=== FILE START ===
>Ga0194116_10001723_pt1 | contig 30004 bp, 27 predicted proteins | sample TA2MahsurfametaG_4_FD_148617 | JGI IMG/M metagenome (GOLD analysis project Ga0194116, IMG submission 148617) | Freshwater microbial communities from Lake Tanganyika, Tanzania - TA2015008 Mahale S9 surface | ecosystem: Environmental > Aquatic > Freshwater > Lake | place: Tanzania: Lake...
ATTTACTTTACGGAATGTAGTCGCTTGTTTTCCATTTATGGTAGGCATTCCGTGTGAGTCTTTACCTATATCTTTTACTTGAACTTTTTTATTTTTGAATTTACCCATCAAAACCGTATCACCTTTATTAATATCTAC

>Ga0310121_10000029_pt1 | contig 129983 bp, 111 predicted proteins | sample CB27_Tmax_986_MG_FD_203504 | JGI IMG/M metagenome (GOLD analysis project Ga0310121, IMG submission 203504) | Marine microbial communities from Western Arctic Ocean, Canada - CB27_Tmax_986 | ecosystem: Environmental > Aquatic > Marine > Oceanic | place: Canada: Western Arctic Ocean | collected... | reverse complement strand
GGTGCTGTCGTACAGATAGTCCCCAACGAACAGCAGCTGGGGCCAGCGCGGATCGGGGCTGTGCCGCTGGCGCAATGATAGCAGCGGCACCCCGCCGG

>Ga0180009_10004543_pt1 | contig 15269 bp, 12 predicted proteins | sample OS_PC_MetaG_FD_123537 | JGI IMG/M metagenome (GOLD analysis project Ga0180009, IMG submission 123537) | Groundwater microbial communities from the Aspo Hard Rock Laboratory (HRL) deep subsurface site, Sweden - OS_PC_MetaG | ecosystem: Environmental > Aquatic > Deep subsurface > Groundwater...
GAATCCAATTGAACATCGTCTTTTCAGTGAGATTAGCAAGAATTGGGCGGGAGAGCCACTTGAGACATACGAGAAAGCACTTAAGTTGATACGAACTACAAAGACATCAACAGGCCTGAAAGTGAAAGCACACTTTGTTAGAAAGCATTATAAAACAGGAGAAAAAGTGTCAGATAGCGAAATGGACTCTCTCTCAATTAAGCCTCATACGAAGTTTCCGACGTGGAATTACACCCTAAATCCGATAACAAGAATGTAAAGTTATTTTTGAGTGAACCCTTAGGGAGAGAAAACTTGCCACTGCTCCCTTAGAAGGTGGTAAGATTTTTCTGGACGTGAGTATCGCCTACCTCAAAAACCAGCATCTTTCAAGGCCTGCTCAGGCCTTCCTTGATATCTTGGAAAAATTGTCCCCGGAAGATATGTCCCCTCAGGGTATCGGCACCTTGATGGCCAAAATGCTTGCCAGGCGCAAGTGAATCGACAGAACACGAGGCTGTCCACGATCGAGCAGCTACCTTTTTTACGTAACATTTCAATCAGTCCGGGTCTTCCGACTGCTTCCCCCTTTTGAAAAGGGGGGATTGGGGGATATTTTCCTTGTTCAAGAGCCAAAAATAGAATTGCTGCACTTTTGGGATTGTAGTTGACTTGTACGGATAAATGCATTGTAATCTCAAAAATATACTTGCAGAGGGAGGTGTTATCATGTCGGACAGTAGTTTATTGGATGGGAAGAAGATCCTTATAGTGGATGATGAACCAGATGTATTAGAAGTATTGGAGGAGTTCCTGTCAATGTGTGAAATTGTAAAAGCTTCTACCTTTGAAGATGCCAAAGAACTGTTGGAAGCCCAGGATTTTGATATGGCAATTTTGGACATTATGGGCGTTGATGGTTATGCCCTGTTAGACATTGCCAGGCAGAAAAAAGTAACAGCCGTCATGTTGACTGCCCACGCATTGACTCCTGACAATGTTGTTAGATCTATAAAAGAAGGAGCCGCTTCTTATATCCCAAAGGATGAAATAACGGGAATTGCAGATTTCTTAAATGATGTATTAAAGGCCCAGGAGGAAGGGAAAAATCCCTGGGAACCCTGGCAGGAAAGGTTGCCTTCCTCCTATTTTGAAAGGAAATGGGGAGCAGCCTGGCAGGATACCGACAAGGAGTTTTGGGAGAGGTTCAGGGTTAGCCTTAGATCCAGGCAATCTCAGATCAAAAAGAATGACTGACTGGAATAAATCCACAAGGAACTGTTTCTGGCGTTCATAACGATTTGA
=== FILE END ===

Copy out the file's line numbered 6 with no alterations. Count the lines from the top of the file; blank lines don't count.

GAATCCAATTGAACATCGTCTTTTCAGTGAGATTAGCAAGAATTGGGCGGGAGAGCCACTTGAGACATACGAGAAAGCACTTAAGTTGATACGAACTACAAAGACATCAACAGGCCTGAAAGTGAAAGCACACTTTGTTAGAAAGCATTATAAAACAGGAGAAAAAGTGTCAGATAGCGAAATGGACTCTCTCTCAATTAAGCCTCATACGAAGTTTCCGACGTGGAATTACACCCTAAATCCGATAACAAGAATGTAAAGTTATTTTTGAGTGAACCCTTAGGGAGAGAAAACTTGCCACTGCTCCCTTAGAAGGTGGTAAGATTTTTCTGGACGTGAGTATCGCCTACCTCAAAAACCAGCATCTTTCAAGGCCTGCTCAGGCCTTCCTTGATATCTTGGAAAAATTGTCCCCGGAAGATATGTCCCCTCAGGGTATCGGCACCTTGATGGCCAAAATGCTTGCCAGGCGCAAGTGAATCGACAGAACACGAGGCTGTCCACGATCGAGCAGCTACCTTTTTTACGTAACATTTCAATCAGTCCGGGTCTTCCGACTGCTTCCCCCTTTTGAAAAGGGGGGATTGGGGGATATTTTCCTTGTTCAAGAGCCAAAAATAGAATTGCTGCACTTTTGGGATTGTAGTTGACTTGTACGGATAAATGCATTGTAATCTCAAAAATATACTTGCAGAGGGAGGTGTTATCATGTCGGACAGTAGTTTATTGGATGGGAAGAAGATCCTTATAGTGGATGATGAACCAGATGTATTAGAAGTATTGGAGGAGTTCCTGTCAATGTGTGAAATTGTAAAAGCTTCTACCTTTGAAGATGCCAAAGAACTGTTGGAAGCCCAGGATTTTGATATGGCAATTTTGGACATTATGGGCGTTGATGGTTATGCCCTGTTAGACATTGCCAGGCAGAAAAAAGTAACAGCCGTCATGTTGACTGCCCACGCATTGACTCCTGACAATGTTGTTAGATCTATAAAAGAAGGAGCCGCTTCTTATATCCCAAAGGATGAAATAACGGGAATTGCAGATTTCTTAAATGATGTATTAAAGGCCCAGGAGGAAGGGAAAAATCCCTGGGAACCCTGGCAGGAAAGGTTGCCTTCCTCCTATTTTGAAAGGAAATGGGGAGCAGCCTGGCAGGATACCGACAAGGAGTTTTGGGAGAGGTTCAGGGTTAGCCTTAGATCCAGGCAATCTCAGATCAAAAAGAATGACTGACTGGAATAAATCCACAAGGAACTGTTTCTGGCGTTCATAACGATTTGA